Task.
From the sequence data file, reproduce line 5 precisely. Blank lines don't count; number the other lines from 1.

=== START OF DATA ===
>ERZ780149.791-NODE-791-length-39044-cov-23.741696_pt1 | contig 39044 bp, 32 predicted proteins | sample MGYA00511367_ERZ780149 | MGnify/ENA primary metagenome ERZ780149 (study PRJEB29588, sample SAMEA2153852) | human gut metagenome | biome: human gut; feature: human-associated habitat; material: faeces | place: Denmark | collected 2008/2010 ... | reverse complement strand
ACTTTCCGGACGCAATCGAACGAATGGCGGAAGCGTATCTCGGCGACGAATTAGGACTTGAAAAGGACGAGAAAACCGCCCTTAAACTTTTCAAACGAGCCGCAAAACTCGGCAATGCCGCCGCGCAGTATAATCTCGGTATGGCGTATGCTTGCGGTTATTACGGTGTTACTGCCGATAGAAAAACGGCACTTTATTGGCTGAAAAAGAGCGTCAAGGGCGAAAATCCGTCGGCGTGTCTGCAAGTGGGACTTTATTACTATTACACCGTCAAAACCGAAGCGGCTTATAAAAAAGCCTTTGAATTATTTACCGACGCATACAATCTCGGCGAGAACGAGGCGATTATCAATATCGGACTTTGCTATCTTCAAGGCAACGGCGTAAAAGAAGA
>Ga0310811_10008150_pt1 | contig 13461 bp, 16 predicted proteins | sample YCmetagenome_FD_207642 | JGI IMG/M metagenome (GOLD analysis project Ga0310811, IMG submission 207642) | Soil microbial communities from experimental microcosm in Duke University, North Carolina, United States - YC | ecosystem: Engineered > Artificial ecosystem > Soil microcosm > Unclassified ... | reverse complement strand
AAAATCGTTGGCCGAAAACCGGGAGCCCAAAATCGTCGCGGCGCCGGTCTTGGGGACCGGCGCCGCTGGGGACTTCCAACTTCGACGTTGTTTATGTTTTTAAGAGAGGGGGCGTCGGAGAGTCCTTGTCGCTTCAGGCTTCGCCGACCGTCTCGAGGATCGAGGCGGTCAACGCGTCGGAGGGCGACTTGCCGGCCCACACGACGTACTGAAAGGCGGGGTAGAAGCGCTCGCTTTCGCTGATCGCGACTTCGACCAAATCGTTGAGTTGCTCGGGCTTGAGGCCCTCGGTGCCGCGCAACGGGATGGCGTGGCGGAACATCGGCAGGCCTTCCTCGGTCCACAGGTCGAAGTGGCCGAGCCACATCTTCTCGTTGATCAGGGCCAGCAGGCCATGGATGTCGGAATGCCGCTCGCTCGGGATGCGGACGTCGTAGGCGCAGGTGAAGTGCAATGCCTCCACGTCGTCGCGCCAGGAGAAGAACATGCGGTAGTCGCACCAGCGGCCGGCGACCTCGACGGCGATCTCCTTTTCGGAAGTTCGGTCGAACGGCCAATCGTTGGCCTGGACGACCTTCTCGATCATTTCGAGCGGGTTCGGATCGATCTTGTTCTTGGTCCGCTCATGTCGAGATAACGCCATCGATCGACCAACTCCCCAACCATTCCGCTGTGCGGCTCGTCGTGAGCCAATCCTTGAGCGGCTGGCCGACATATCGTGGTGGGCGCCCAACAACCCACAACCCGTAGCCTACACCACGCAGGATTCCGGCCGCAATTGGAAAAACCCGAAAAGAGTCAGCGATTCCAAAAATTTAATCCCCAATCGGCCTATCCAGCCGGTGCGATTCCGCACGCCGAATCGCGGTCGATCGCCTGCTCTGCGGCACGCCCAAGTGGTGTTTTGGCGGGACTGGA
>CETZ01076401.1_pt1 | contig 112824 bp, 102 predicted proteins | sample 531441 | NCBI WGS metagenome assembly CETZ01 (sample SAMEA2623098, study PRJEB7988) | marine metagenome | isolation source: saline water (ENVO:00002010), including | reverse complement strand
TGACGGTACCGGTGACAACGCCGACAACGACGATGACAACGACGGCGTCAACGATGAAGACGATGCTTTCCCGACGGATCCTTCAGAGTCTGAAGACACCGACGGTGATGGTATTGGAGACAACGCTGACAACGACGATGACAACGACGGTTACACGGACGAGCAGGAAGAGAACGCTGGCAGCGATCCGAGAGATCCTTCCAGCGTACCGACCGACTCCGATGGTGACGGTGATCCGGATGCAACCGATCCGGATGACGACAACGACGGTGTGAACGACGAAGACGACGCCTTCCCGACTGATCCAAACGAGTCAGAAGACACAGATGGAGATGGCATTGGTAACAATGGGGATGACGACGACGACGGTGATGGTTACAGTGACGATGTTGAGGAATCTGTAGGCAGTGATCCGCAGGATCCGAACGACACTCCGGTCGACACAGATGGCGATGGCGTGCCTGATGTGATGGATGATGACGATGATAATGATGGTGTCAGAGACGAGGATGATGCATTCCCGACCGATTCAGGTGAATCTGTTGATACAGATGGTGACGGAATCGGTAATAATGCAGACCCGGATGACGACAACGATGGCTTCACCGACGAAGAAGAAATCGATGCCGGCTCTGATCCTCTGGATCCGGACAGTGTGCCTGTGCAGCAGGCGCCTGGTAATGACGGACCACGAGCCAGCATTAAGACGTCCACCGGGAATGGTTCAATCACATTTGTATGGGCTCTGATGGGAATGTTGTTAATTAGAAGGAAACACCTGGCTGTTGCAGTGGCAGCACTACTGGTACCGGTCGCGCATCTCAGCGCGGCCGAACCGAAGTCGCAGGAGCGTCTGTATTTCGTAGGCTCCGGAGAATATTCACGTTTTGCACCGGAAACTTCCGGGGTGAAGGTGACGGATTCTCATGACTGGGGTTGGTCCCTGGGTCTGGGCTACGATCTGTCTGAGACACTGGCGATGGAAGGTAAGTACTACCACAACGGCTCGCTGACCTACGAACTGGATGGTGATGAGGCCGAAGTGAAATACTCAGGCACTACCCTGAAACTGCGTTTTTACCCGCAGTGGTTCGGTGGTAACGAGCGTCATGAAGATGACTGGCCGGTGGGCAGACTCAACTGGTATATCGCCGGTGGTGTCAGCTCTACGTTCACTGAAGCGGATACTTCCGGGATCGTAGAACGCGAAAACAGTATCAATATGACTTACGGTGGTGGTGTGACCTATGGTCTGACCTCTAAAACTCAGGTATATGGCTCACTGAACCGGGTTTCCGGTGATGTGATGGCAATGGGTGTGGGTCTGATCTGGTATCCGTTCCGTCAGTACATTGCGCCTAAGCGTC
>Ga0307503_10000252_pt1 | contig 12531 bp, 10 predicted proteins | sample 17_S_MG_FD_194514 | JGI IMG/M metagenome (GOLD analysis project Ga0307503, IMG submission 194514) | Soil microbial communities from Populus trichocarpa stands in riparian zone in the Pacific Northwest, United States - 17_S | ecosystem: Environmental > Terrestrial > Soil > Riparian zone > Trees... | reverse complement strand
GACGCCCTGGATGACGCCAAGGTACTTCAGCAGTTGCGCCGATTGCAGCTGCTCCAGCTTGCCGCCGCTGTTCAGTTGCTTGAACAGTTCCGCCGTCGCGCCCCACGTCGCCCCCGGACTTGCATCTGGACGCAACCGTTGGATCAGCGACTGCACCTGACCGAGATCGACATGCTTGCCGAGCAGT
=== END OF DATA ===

>CETZ01076401.1_pt1 | contig 112824 bp, 102 predicted proteins | sample 531441 | NCBI WGS metagenome assembly CETZ01 (sample SAMEA2623098, study PRJEB7988) | marine metagenome | isolation source: saline water (ENVO:00002010), including | reverse complement strand